When my classmate asked me- what a banana tree looked like? That struggle came again.

I wanted to show him through my phone what a banana tree looks like, but another part of me refuted and asked the question “Why is he asking about banana and not guava or mango??”

Is he being racist? Or just curious since Banana doesn’t grow around here?

Thirty thousand feet in the sky, I became a translator. My seat is just the way I wanted it; close to the window. The captain announced in Arabic and English, it was an Arabian airline though most of the passengers were Russians.

The Russian lady close to me was struggling with the menu written in English, I explained carefully to her in Russian what each meant.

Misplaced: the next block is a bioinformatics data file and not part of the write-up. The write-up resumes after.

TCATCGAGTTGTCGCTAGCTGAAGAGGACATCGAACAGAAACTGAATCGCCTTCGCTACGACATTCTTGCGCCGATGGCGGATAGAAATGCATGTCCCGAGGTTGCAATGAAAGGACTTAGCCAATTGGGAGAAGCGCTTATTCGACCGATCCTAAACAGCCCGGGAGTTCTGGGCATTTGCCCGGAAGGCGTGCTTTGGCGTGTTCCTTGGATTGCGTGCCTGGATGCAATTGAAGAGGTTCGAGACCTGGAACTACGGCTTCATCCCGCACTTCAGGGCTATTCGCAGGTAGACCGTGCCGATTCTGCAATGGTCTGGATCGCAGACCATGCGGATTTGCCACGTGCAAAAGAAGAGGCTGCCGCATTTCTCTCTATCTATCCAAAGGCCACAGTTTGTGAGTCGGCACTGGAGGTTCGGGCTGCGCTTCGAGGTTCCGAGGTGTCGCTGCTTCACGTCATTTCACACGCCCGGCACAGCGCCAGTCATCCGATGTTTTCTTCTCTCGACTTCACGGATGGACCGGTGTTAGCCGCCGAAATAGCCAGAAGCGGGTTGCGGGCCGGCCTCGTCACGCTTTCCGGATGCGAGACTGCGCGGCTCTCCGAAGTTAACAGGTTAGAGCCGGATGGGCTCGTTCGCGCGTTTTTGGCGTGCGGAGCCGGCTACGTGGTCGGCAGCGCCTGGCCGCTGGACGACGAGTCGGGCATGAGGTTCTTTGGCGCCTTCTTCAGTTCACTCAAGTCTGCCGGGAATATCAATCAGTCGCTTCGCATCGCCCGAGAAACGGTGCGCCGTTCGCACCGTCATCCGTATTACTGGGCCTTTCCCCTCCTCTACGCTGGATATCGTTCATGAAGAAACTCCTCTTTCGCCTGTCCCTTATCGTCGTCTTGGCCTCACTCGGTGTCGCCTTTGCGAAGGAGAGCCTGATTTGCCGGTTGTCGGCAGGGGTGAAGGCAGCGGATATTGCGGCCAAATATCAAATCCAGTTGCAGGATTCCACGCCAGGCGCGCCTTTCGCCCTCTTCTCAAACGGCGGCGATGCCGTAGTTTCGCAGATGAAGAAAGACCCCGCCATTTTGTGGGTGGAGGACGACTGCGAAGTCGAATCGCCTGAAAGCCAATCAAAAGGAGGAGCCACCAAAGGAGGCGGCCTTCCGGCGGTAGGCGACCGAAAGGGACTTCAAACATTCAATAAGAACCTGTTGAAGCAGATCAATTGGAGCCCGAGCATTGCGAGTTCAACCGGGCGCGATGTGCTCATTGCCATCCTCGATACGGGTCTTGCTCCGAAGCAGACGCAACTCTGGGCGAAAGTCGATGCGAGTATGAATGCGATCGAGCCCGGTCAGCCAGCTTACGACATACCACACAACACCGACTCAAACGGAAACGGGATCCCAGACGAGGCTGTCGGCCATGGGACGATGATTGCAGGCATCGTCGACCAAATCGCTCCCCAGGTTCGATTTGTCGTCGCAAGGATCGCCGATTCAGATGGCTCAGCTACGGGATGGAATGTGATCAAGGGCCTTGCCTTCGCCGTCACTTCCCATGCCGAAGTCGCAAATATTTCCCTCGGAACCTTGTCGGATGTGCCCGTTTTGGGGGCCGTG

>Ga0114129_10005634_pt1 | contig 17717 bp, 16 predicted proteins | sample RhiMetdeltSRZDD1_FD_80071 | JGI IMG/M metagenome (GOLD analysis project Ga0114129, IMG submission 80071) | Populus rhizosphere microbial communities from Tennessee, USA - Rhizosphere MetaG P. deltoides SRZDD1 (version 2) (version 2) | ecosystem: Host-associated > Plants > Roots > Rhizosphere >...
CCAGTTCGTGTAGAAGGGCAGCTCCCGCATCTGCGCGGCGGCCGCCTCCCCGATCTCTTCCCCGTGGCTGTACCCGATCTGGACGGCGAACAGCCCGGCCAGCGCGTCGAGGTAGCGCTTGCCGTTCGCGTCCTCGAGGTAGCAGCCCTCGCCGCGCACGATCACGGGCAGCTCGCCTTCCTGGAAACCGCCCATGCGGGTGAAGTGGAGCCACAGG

She then asked what part of America am I from.

I told her Lagos.

Lagos? What city in America is that?

I am a Nigerian, and I am travelling to Lagos.

Wow nice, she said.

-You guys speak English over there?

I was getting furious and confused as she smiled waiting for her answer, that moment came again.

Is she being racist or just blatantly ignorant?

I sipped my cocktail, smiled and told her-Yes we speak English not Afrikaans.

Welcome to Dubai!

Just as we got to Dubai, we switched roles, the Europeans suddenly became the minority, with Arabs everywhere speaking English and Arabic.

They were quite a lot of Blacks moving around the airport.

A family was coming out of the duty-free shop and from how they spoke boisterously and in pidgin I knew they were Nigerians.

I felt a little at home, here I wasn’t just black, I am also Nigerian.